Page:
Lyra: Honestly, I don’t think I’ve ever identified with someone who represented my minority group or sexuality. There always seem to be stereotypes in the way that stop people like me from being properly represented on TV. Those stereotypes make it so people that are not Latinos, or have never experienced the same kind of life I have as a queer woman, end up playing/directing/writing these Latino/queer characters. The closest that I’ve ever come to feeling like I was represented was in Sweet Vicious’ character Jules. She was neither Latina or queer but her experiences and the pain that she went through resonated with me in a way that I never thought possible. Even now I still mourn the fact that that show ended before we could explore more of her story and I could explore mine.
Naomi: I am a black woman, and I find that our representation in media looks pretty decent on the surface, but when you dig down into the real numbers the truth is that representation is not nearly where it should be. With hundreds of scripted shows airing, black women have leading roles in very few. Mainstream books have even worse numbers I’m sure.I don’t find that I relate to characters in terms of identity much. If anything, I find that the formulaic 4 friend group, no matter their identity, is where I can see myself most. For example, I was a huge fan of Sex and the City and of Girlfriends. Each show had 4 women at its center. You had the down to earth one: Carrie/Joan, the wild one: Samantha/Lynn, the uppity one: Charlotte/Toni, and the mother: Miranda/MayaEven though each show was about women of different backgrounds, I found traces of myself in each show because of the formula.
Shadia: As an American-Muslim, it’s been quite a challenge to be able to see representation of Muslims on TV. I mean, it’s starting to get a teeny bit better now as I’m noticing a FEW Muslim characters. For example, on one of my favorite medical drama shows, Grey’s Anatomy it started with seeing a glimpse of a hijabi (Muslim woman wearing a headscarf) doctor in the background in two episodes. Now in this current season, one of the new interns at the hospital is a Muslim woman, that is also a hijab and actually has a role where she speaks and interacts with the other interns. That means a lot, and coming from Shonda Rhimes who is all about diversity and inclusivity I’m glad she is making this new change on her show. I have related to a lot of TV characters in the past and in some current TV shows I’m watching now, actually. Even though there has not been any Muslim woman with a headscarf on many shows, I relate to many other characters simply for being a human that has feelings and goes through various life tribulations. It could be any kind of TV show for me, really.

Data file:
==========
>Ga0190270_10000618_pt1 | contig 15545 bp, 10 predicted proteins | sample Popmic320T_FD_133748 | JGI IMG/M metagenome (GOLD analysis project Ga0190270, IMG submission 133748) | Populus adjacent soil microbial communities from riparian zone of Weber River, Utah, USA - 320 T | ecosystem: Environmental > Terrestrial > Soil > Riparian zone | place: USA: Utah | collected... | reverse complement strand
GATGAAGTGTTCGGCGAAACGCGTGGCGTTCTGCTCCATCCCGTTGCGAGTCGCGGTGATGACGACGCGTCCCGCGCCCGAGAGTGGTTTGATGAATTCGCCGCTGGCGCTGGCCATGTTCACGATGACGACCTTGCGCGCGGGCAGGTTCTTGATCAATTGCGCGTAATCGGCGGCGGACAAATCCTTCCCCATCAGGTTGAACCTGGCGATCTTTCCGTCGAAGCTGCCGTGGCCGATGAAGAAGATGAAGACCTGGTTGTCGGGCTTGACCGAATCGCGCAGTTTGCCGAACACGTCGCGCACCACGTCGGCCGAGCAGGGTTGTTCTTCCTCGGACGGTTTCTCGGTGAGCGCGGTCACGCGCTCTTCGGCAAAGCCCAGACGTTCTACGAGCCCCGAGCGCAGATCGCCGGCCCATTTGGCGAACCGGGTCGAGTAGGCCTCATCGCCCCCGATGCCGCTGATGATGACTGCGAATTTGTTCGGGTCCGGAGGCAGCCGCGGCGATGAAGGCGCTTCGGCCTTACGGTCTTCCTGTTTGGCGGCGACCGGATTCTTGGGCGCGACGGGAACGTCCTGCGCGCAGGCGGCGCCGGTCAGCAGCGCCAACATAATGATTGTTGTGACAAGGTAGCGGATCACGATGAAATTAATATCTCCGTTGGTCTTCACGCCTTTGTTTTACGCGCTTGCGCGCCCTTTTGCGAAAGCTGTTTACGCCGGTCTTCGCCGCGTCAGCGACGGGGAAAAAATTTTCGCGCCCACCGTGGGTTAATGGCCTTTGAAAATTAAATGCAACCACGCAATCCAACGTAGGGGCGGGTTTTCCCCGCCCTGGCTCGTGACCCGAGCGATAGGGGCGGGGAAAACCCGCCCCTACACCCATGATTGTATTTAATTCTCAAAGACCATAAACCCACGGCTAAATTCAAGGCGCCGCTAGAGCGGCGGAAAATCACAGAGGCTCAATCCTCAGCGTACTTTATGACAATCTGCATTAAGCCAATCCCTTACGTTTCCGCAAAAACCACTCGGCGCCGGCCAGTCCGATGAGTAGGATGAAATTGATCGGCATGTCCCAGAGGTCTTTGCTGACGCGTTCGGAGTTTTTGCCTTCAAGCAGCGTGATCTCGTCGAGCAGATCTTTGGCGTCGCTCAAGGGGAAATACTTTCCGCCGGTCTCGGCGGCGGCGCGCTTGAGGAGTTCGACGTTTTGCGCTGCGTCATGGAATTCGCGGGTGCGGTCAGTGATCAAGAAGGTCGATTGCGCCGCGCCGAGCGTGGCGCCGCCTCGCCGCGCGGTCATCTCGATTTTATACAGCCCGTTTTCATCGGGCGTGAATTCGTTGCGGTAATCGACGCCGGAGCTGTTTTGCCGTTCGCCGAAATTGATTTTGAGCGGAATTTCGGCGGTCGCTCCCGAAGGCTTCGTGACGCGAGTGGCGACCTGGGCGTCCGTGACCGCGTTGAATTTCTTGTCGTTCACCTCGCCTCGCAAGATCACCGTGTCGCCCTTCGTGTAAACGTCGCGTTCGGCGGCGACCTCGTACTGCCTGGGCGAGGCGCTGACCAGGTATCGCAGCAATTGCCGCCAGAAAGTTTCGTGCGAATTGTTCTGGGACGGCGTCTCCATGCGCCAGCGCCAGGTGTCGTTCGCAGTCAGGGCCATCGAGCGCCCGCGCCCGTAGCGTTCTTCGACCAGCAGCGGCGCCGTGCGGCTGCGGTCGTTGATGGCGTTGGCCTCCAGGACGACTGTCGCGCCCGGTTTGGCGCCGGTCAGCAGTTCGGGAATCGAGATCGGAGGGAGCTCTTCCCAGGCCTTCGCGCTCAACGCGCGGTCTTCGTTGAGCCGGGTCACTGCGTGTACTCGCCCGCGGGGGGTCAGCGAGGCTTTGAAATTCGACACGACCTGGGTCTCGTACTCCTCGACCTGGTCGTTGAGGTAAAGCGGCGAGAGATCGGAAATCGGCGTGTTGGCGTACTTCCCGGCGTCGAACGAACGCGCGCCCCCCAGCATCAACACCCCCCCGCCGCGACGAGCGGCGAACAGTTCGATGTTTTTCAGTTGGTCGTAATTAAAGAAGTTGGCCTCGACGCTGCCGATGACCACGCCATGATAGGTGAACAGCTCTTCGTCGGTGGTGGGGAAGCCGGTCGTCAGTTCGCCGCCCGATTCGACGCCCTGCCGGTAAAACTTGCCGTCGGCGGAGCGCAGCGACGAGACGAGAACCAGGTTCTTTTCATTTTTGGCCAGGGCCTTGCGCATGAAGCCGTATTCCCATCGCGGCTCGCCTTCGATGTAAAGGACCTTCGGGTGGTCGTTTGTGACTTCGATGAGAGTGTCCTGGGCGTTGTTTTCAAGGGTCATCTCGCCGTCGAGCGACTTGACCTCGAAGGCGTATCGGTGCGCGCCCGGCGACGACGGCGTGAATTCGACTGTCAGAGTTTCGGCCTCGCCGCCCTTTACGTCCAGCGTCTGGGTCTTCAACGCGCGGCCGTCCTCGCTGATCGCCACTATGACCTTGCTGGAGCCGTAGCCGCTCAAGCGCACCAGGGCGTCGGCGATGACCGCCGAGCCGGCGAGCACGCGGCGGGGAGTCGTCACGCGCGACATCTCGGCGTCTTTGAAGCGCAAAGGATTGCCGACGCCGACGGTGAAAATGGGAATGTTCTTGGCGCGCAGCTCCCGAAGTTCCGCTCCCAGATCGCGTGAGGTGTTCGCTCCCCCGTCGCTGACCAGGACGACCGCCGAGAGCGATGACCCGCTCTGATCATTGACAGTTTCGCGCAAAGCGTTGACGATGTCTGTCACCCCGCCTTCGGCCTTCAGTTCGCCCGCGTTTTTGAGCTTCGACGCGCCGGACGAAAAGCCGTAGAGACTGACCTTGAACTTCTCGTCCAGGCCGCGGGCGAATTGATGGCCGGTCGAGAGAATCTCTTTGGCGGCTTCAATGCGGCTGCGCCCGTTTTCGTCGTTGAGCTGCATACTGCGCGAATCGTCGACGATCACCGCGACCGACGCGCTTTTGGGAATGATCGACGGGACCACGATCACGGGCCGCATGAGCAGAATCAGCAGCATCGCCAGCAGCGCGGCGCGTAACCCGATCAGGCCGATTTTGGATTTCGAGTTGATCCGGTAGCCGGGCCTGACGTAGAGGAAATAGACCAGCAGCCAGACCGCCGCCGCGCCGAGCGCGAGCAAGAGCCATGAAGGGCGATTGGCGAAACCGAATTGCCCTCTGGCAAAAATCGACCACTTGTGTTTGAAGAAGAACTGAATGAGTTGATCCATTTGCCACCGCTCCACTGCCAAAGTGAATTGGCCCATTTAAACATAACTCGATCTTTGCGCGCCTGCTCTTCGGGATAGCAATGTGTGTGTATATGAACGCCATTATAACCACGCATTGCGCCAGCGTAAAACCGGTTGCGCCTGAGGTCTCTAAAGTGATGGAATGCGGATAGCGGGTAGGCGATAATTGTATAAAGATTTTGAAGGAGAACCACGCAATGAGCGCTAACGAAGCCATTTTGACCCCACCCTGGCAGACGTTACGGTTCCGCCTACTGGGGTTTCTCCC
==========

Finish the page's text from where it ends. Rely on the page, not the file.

How do you decide what media you want to keep watching, what determines whether or not you will continue a show/book/film?
Lizzie: When the show is making me actively angry, I stop. That’s about the only way I stop, though – I like to see things through to the end. I’ve gotten better at this, because I used to be someone who stuck to something, always, but I’ve decided life is short and there’s no need to make myself miserable, there’s a lot of people who’ll try to do that.
Lyra: I decide what media and TV I want to keep watching or consuming by how they treat their characters, the fans, and the storyline. If all of these come together in harmony I’ll watch more, I’ll read more, and I’ll invest more. It doesn’t have to be a perfect harmony but respect is key.